Many observers of American politics argue that since the mid 1980s, the increasing salience of so-called “social issues,” like abortion and same-sex marriage, has broken up coalitions of voters with common economic interests and has moved American politics to the right. They suggest moral issues have displaced class politics and that public opinion has grown more polarized as a result. Indeed, political elites package clearly defined positions on economic and social issues together into ideologies we call conservative and liberal.
If all that’s true, are people who are identify as socially liberal, economically conservative, or vice versa out of touch with mainstream politics? Or is the general public just less polarized than political leaders and the media? Moreover, what has party-line ideological packaging meant for electoral outcomes?
In the American Journal of Sociology, Delia Baldassarri and Amir Goldberg use 20 years of data (1984–2004) from the National Election Studies to show that many Americans have consistent and logical political ideas that don’t align with either major party’s ideological package. These voters, whom the authors call alternatives, are socially liberal and economically conservative (or vice versa), and their positions remain steady over time. Thus, as Democratic and Republican Party positions have become more polarized, alternatives’ views have grown more distinct from them. Alternatives have no obvious home in either party.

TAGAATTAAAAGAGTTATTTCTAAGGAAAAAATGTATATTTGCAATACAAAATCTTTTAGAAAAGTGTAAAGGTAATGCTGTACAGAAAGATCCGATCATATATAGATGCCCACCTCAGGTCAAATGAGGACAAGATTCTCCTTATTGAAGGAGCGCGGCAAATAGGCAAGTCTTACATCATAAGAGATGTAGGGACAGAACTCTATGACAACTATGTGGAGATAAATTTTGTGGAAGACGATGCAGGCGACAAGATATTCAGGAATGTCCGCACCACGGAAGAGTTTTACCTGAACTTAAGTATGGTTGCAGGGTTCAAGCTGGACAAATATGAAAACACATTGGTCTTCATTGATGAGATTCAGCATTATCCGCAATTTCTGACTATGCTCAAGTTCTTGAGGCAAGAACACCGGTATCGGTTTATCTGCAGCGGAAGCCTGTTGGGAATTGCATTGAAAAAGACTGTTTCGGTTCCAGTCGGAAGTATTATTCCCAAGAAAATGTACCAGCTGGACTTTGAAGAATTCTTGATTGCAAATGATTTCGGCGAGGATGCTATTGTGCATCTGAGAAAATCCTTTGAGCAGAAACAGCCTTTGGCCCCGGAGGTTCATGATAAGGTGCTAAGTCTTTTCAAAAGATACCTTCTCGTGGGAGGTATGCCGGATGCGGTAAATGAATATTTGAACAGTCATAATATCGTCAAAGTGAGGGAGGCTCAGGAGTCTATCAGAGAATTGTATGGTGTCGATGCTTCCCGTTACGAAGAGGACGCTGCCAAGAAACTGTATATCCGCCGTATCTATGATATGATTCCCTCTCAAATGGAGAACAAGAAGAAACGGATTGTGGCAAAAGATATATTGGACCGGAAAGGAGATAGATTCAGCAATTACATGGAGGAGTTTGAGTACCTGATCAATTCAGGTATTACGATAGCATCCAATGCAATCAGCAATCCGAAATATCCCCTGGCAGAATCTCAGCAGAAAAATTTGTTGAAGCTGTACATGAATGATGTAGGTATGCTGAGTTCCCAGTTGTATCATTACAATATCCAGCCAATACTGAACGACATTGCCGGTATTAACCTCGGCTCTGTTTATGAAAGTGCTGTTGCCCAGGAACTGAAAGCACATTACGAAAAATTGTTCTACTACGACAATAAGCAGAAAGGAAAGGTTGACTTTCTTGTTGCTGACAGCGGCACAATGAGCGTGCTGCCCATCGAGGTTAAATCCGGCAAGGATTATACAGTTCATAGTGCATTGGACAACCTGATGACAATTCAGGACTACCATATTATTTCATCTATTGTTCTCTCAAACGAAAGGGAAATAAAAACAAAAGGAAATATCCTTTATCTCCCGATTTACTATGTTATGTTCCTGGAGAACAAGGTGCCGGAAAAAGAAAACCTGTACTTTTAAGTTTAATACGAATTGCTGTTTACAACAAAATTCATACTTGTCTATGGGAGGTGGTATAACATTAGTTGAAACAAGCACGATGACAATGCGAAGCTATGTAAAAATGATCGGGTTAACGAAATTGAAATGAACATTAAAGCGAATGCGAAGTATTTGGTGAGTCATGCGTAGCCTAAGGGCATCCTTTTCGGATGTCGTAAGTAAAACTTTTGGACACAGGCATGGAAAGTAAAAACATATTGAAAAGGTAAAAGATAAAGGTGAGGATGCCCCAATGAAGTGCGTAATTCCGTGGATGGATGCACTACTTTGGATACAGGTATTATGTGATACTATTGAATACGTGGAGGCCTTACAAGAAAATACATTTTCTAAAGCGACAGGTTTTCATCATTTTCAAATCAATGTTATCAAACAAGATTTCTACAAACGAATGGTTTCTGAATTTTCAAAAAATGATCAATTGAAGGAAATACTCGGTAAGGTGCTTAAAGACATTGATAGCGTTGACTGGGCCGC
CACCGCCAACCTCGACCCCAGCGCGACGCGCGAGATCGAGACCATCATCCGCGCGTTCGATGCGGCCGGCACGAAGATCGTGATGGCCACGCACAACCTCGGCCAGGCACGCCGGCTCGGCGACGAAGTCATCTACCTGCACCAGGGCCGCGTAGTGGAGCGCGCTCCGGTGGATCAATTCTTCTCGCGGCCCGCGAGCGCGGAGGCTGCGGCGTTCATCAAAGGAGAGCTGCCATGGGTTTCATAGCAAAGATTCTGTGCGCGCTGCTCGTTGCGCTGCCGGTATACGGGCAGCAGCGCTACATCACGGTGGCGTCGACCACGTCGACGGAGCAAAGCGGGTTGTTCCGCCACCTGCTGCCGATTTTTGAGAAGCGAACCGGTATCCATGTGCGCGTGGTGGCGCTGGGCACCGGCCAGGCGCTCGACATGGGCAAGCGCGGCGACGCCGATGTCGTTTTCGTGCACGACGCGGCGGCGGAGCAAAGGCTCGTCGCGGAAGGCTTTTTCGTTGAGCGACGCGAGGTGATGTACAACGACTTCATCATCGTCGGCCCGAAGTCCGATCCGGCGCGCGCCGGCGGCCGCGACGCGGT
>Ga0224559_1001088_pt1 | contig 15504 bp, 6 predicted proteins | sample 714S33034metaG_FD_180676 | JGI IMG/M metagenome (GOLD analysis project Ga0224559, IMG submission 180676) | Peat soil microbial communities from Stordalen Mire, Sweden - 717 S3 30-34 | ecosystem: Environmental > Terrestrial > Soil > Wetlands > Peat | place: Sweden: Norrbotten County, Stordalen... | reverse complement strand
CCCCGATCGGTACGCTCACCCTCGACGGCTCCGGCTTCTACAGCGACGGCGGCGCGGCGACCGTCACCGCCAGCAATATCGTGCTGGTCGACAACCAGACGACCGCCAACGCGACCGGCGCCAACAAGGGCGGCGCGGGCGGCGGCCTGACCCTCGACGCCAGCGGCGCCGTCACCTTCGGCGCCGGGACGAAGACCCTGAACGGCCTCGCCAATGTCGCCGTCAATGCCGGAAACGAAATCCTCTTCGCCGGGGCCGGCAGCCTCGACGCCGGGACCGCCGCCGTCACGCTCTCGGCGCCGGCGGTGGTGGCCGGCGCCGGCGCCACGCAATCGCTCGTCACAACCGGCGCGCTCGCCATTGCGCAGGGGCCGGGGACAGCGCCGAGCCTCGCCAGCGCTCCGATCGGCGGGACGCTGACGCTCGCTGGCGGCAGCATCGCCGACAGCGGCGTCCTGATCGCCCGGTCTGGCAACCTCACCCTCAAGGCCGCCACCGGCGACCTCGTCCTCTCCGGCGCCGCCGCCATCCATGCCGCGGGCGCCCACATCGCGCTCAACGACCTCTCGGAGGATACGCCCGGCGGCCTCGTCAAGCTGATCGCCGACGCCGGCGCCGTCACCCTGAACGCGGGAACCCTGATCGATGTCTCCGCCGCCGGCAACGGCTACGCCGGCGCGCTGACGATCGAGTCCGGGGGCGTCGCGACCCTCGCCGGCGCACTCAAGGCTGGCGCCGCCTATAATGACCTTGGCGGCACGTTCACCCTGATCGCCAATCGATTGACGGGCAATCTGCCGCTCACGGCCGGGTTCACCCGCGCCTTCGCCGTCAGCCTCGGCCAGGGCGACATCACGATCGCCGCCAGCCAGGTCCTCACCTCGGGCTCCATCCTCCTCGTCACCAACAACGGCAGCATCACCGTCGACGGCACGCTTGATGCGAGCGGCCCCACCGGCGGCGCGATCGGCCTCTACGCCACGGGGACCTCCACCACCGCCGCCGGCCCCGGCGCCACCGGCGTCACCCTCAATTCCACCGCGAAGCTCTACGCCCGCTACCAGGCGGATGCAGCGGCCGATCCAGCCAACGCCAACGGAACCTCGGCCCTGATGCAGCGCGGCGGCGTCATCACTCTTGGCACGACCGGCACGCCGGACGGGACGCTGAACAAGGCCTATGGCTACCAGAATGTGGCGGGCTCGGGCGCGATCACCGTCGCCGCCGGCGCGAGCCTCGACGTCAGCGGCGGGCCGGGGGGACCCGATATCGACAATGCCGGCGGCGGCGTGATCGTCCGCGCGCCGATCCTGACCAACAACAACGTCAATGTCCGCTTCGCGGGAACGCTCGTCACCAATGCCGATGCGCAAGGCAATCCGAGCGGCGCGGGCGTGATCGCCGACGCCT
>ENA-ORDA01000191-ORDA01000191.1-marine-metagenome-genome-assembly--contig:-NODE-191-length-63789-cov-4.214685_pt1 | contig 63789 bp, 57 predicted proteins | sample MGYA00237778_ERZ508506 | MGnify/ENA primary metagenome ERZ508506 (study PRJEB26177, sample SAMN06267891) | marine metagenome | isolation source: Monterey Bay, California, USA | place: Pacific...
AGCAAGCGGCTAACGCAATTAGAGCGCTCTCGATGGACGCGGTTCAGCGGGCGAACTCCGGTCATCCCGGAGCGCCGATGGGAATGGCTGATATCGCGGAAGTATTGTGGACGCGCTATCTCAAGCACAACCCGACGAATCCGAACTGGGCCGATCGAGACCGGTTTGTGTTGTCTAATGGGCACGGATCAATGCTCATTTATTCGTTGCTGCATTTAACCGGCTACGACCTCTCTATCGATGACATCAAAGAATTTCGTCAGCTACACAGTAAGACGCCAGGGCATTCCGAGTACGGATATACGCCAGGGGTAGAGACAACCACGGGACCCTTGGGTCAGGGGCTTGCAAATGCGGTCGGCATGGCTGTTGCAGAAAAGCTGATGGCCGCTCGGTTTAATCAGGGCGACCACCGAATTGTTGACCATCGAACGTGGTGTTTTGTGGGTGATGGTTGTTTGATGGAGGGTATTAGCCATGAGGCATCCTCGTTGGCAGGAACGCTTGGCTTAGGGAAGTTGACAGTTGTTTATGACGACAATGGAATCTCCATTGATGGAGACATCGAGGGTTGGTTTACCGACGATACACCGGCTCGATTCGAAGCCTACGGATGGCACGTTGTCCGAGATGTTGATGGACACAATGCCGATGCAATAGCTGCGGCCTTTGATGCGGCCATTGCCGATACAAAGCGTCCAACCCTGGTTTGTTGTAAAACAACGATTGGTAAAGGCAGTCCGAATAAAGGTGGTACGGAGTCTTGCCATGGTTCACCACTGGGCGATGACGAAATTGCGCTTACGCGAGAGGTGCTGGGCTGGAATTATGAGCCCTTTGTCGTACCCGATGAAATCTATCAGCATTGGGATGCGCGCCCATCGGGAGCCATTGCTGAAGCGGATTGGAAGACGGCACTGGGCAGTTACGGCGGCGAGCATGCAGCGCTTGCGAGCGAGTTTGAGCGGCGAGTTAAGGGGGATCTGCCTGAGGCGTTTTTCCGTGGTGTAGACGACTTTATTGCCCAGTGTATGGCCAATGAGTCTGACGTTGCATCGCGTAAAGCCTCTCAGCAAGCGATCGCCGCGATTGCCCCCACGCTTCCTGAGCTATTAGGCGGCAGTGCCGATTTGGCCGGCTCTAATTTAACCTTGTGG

Though it’s intuitive, the study makes it clear that the ties between economic and social issues made by the left and the right, which many people see as normal or natural, represent just two among the many belief systems that Americans actually hold. Alternatives’ positions are logical, reasoned, and consistent—but unrepresented by either of the dominant ideologies. It is interesting, then, that alternatives usually vote Republican. The authors write that the most conservative among the alternatives’ views tend to hold sway when it comes to picking a party.
Two major findings emerge: 1) Beneath the ideologically divided rhetoric that is so prominent in American culture lies a public that is politically astute but unaligned. 2) The salience of moral issues is not the primary reason for Republicans’ electoral success. Instead, for as-yet unknown reasons, alternative voters follow their more conservative leanings at the ballot, whether economic or social.